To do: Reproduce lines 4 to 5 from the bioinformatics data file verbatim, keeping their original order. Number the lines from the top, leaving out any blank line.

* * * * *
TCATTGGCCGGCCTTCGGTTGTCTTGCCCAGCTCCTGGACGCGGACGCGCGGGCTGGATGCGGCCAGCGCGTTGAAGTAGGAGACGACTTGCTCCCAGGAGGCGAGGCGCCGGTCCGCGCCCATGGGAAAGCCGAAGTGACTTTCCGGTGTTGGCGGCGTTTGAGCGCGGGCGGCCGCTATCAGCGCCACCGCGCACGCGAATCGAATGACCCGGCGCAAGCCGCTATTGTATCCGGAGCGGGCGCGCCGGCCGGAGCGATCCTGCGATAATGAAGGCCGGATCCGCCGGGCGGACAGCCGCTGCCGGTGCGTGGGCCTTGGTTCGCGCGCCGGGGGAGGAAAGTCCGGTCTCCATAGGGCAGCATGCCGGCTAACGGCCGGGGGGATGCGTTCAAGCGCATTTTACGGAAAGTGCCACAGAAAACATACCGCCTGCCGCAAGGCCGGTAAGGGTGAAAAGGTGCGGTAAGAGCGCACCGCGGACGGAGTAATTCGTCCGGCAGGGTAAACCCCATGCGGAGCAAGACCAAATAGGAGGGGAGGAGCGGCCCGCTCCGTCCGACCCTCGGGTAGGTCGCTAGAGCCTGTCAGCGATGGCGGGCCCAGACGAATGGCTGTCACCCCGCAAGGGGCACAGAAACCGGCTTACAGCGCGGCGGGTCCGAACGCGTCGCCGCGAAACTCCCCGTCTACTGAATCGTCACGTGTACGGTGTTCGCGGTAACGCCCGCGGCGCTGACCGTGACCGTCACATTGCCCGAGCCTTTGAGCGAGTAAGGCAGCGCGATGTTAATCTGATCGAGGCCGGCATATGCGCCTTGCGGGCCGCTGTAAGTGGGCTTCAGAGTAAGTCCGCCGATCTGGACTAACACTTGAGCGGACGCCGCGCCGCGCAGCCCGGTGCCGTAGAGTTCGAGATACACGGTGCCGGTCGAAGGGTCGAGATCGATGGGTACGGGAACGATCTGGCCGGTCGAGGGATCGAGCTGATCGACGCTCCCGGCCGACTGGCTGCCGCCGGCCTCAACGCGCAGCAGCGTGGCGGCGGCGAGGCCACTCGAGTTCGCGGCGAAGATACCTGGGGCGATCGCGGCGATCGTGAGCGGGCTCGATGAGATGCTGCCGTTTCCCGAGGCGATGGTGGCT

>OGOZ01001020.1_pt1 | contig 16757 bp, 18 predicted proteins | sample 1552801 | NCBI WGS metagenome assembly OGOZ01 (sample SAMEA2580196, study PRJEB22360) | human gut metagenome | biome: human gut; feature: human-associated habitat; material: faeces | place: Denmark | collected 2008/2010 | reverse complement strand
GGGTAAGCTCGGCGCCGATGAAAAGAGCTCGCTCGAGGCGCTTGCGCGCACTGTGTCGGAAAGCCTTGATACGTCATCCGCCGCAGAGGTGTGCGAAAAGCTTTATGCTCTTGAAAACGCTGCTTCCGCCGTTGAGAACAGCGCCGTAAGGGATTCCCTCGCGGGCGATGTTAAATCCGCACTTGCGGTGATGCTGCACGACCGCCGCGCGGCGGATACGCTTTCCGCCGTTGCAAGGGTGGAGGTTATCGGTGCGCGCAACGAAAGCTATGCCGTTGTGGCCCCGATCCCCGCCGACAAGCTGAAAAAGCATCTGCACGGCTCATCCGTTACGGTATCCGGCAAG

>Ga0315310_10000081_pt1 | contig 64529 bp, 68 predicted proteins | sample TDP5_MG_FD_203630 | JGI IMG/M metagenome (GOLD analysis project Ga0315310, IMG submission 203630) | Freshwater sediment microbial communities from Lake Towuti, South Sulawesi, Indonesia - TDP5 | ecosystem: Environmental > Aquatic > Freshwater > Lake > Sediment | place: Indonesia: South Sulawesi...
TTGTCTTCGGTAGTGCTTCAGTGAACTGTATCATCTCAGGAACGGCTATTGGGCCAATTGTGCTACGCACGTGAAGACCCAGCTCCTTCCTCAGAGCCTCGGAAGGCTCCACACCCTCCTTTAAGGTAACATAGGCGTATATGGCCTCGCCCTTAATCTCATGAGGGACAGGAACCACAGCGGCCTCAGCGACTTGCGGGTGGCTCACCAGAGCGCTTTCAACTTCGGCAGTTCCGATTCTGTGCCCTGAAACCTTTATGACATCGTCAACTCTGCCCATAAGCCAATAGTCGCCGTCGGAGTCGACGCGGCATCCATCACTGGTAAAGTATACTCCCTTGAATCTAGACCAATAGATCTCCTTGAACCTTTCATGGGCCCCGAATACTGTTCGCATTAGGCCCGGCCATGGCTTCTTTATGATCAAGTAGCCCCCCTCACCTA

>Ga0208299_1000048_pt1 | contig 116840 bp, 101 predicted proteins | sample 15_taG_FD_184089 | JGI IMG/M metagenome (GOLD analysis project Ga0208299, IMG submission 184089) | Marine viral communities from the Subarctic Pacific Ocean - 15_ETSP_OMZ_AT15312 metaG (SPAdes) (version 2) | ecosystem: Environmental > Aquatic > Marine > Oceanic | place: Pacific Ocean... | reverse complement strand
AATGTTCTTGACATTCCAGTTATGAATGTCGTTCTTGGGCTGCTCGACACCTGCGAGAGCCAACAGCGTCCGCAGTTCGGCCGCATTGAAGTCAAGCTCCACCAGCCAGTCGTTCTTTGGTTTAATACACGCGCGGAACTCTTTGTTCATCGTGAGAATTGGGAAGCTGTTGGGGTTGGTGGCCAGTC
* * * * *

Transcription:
>Ga0315310_10000081_pt1 | contig 64529 bp, 68 predicted proteins | sample TDP5_MG_FD_203630 | JGI IMG/M metagenome (GOLD analysis project Ga0315310, IMG submission 203630) | Freshwater sediment microbial communities from Lake Towuti, South Sulawesi, Indonesia - TDP5 | ecosystem: Environmental > Aquatic > Freshwater > Lake > Sediment | place: Indonesia: South Sulawesi...
TTGTCTTCGGTAGTGCTTCAGTGAACTGTATCATCTCAGGAACGGCTATTGGGCCAATTGTGCTACGCACGTGAAGACCCAGCTCCTTCCTCAGAGCCTCGGAAGGCTCCACACCCTCCTTTAAGGTAACATAGGCGTATATGGCCTCGCCCTTAATCTCATGAGGGACAGGAACCACAGCGGCCTCAGCGACTTGCGGGTGGCTCACCAGAGCGCTTTCAACTTCGGCAGTTCCGATTCTGTGCCCTGAAACCTTTATGACATCGTCAACTCTGCCCATAAGCCAATAGTCGCCGTCGGAGTCGACGCGGCATCCATCACTGGTAAAGTATACTCCCTTGAATCTAGACCAATAGATCTCCTTGAACCTTTCATGGGCCCCGAATACTGTTCGCATTAGGCCCGGCCATGGCTTCTTTATGATCAAGTAGCCCCCCTCACCTA